12. RogerWilco macrumors 6502a

    RogerWilco

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    It would be nice if Apple released a version of Sierra that users could legally run in VirtualBox.
     
  13. MasConejos macrumors regular

    MasConejos

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    #13
    On one hand, I'm all for dropping 32-bit support. On the other, I have large Steam and GOG collections where pretty much every title is 32-bit. I know that probably 95% of titles wont be ported to 64-bit. This is going to hit Mac gaming really hard.
     
  14. HobeSoundDarryl macrumors 604

    HobeSoundDarryl

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    #14
    Dedicate a hard drive, SuperDuper or CCC, boot into that drive when you need things to "just work." I've still got a Snow Leopard drive like that for when I need to reach further back with Rosetta.

    Comments like "Devs have been warned" etc are fine, but some great software will NOT be upgraded. Not all devs care enough to evolve software paid with money already long since realized and likely long gone by now. And yet, select apps are quite good and useful.
     
  15. macduke macrumors G3

    macduke

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    #15
    Makes sense as they’re merging UIKit into AppKit next year.
     
  16. soupcan macrumors 6502a

    soupcan

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    #16
    Right, and what about all those games (yes there are games on macOS) that won’t get any change to a 64 bit engine at all? Those stop working too then huh?
     
  17. picaman macrumors member

    picaman

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    #17
    Including Apple in regards to a lot of DVD authoring apps. And Toast. I emailed Craig Federighi about this and got no response. I hope they have a solution as currently a lot of these apps are still 32-bit.
     
  18. lunarworks macrumors 65816

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    #18
    There's going to be a healthy market for older Macs once this happens. So many professionals have indispensable apps that will never get updated.
     
  19. MyopicPaideia macrumors 68000

    MyopicPaideia

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    #19
    Maybe they will finally release macOS 11.0 one of these years... or maybe we’ll see macOS 10.99, anyone?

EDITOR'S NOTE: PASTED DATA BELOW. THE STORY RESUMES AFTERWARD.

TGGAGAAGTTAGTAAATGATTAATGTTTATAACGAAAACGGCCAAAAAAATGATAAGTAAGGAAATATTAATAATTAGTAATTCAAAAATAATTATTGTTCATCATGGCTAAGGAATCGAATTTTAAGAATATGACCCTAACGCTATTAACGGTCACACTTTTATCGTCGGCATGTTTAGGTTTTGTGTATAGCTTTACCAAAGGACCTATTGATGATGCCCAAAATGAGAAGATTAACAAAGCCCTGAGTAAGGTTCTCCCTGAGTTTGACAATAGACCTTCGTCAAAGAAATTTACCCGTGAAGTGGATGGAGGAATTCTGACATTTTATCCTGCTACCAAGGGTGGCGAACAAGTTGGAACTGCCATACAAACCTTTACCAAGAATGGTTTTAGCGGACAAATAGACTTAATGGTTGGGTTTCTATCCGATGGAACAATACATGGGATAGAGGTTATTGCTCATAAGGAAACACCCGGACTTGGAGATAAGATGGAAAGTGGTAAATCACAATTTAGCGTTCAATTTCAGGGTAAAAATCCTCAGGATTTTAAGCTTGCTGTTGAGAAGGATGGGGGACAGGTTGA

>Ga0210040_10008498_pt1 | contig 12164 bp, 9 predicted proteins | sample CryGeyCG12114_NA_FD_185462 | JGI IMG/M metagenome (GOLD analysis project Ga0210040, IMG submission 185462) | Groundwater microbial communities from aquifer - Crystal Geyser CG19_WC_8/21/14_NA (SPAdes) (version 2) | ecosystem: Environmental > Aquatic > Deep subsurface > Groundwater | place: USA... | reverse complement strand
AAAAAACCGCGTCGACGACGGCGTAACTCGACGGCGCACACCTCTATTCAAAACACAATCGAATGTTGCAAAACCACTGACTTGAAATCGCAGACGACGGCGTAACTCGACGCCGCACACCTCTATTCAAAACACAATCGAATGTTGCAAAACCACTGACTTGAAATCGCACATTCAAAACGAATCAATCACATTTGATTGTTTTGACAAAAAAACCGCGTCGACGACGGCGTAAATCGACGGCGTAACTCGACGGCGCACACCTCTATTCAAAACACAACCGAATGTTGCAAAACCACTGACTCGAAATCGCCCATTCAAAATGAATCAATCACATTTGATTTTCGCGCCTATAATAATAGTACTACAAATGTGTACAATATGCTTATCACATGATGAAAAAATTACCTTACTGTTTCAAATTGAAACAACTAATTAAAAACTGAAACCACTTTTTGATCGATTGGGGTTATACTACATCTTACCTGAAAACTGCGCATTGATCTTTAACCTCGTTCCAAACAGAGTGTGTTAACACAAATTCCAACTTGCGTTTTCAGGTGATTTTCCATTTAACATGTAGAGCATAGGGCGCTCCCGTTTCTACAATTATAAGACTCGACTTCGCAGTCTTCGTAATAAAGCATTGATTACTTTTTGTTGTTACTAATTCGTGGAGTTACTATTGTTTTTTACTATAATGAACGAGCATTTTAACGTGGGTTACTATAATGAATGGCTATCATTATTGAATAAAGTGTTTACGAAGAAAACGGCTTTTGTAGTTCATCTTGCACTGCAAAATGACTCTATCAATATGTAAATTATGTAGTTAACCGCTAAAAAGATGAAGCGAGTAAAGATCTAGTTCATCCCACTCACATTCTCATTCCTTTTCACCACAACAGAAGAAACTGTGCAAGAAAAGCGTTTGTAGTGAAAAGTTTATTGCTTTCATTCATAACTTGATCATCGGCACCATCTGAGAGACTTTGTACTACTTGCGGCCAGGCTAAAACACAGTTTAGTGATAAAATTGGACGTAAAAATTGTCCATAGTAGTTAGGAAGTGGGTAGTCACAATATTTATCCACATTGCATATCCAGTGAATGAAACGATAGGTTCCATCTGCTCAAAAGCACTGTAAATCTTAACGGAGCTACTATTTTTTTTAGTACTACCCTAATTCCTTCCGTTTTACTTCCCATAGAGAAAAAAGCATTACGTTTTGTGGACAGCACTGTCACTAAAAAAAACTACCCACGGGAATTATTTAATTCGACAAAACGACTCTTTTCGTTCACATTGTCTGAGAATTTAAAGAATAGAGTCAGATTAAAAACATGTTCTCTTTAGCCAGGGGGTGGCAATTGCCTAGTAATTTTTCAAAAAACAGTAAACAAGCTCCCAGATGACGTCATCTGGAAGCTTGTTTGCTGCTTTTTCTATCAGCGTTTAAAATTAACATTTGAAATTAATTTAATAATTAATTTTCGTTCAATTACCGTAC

Thoroughly agree nixing support for 32bit apps is going to be much more impactful for Mac than it was for iDevices. The corporate world doesn’t move nearly as quickly as the consumer one.

    Geez, some very large enterprise organizations are still using some pretty ancient systems based on OS’s from the early to mid 90’s!
     
  20. smulji macrumors 6502a

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    #20
    If anything, it's the other way around. Apple will merge the UI features of AppKit into UIKit. Also, AppKit is 64-bit. It's the Carbon libraries which are 32-bit.
     
  21. BeatCrazy macrumors 65816

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    #21
    Jeez, I always assumed you could run a recent macOS in a VirtualBox guest environment, especially if your host is macOS.

    I purposely try to move to newer 64-bit software in anticipation of this upcoming change. However, some things like my Logitech Harmony app are still 32-bit and I'm worried Logitech won't update it. How the hell am I supposed to update my remotes?
     
  22. macduke macrumors G3

    macduke

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    #22
    Good to know.
     
  23. SnarkyBear macrumors regular

    SnarkyBear

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    #23
    Just last month I finally got rid of my old white plastic MacBook (2008) that I was running Snow Leopard on. I used it to keep some of the old 16 bit games that were never updated to 32 bit. Guess its time to pick up and older MacBook Air (or Pro) with High Sierra and install my current batch of games so I can play them over the next 10 years. If I have to do this once a decade, I guess I can accept the inevitable march of progress.
     
  24. GoodWheaties macrumors 6502a

    GoodWheaties

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  25. alzatron macrumors newbie

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    #25
    Apple's 'DVD Player' and iDVD are STILL 32-bit programs.

    Optical media is now making a massive comeback with the advent of M-DISC, because of its 1000 year lifetime. Governments and industry alike are now utilizing optica media, (M-DISC) because it is considered the most stable and longest lasting data storage that exists today.

    More of our clients are asking for things to be delivered on M-Disc DVDs (and Blu-rays)